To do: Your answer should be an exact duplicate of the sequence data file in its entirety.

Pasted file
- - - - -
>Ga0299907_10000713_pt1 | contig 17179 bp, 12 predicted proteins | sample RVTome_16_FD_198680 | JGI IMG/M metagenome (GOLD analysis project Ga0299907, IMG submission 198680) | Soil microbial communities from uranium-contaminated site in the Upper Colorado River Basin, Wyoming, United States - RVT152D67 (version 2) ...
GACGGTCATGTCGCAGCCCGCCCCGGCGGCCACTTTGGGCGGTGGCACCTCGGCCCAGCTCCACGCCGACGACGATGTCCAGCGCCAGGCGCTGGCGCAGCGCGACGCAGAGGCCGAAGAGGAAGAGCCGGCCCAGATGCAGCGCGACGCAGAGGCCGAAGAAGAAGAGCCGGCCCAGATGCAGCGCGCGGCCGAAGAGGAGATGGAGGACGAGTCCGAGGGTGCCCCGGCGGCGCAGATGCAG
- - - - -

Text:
>Ga0299907_10000713_pt1 | contig 17179 bp, 12 predicted proteins | sample RVTome_16_FD_198680 | JGI IMG/M metagenome (GOLD analysis project Ga0299907, IMG submission 198680) | Soil microbial communities from uranium-contaminated site in the Upper Colorado River Basin, Wyoming, United States - RVT152D67 (version 2) ...
GACGGTCATGTCGCAGCCCGCCCCGGCGGCCACTTTGGGCGGTGGCACCTCGGCCCAGCTCCACGCCGACGACGATGTCCAGCGCCAGGCGCTGGCGCAGCGCGACGCAGAGGCCGAAGAGGAAGAGCCGGCCCAGATGCAGCGCGACGCAGAGGCCGAAGAAGAAGAGCCGGCCCAGATGCAGCGCGCGGCCGAAGAGGAGATGGAGGACGAGTCCGAGGGTGCCCCGGCGGCGCAGATGCAG